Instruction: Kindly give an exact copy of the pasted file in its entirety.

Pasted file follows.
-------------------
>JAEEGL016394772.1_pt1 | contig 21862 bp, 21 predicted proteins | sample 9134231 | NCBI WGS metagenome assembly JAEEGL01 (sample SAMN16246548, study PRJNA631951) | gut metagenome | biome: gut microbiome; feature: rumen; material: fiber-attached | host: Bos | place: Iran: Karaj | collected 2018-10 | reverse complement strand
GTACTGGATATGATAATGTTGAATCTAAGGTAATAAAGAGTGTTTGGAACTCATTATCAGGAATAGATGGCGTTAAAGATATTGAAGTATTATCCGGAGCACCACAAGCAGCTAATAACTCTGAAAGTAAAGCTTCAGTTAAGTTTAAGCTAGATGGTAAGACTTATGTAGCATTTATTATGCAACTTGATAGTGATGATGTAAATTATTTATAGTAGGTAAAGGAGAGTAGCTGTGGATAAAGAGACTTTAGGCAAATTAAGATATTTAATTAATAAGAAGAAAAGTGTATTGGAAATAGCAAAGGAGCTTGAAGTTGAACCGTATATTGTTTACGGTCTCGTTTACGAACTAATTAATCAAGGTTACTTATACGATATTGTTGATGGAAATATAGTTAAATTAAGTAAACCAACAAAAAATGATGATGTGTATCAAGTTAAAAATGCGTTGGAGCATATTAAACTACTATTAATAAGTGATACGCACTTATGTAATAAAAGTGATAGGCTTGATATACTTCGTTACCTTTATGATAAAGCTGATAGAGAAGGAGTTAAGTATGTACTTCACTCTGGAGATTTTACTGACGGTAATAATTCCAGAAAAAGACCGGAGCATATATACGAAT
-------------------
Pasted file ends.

>JAEEGL016394772.1_pt1 | contig 21862 bp, 21 predicted proteins | sample 9134231 | NCBI WGS metagenome assembly JAEEGL01 (sample SAMN16246548, study PRJNA631951) | gut metagenome | biome: gut microbiome; feature: rumen; material: fiber-attached | host: Bos | place: Iran: Karaj | collected 2018-10 | reverse complement strand
GTACTGGATATGATAATGTTGAATCTAAGGTAATAAAGAGTGTTTGGAACTCATTATCAGGAATAGATGGCGTTAAAGATATTGAAGTATTATCCGGAGCACCACAAGCAGCTAATAACTCTGAAAGTAAAGCTTCAGTTAAGTTTAAGCTAGATGGTAAGACTTATGTAGCATTTATTATGCAACTTGATAGTGATGATGTAAATTATTTATAGTAGGTAAAGGAGAGTAGCTGTGGATAAAGAGACTTTAGGCAAATTAAGATATTTAATTAATAAGAAGAAAAGTGTATTGGAAATAGCAAAGGAGCTTGAAGTTGAACCGTATATTGTTTACGGTCTCGTTTACGAACTAATTAATCAAGGTTACTTATACGATATTGTTGATGGAAATATAGTTAAATTAAGTAAACCAACAAAAAATGATGATGTGTATCAAGTTAAAAATGCGTTGGAGCATATTAAACTACTATTAATAAGTGATACGCACTTATGTAATAAAAGTGATAGGCTTGATATACTTCGTTACCTTTATGATAAAGCTGATAGAGAAGGAGTTAAGTATGTACTTCACTCTGGAGATTTTACTGACGGTAATAATTCCAGAAAAAGACCGGAGCATATATACGAAT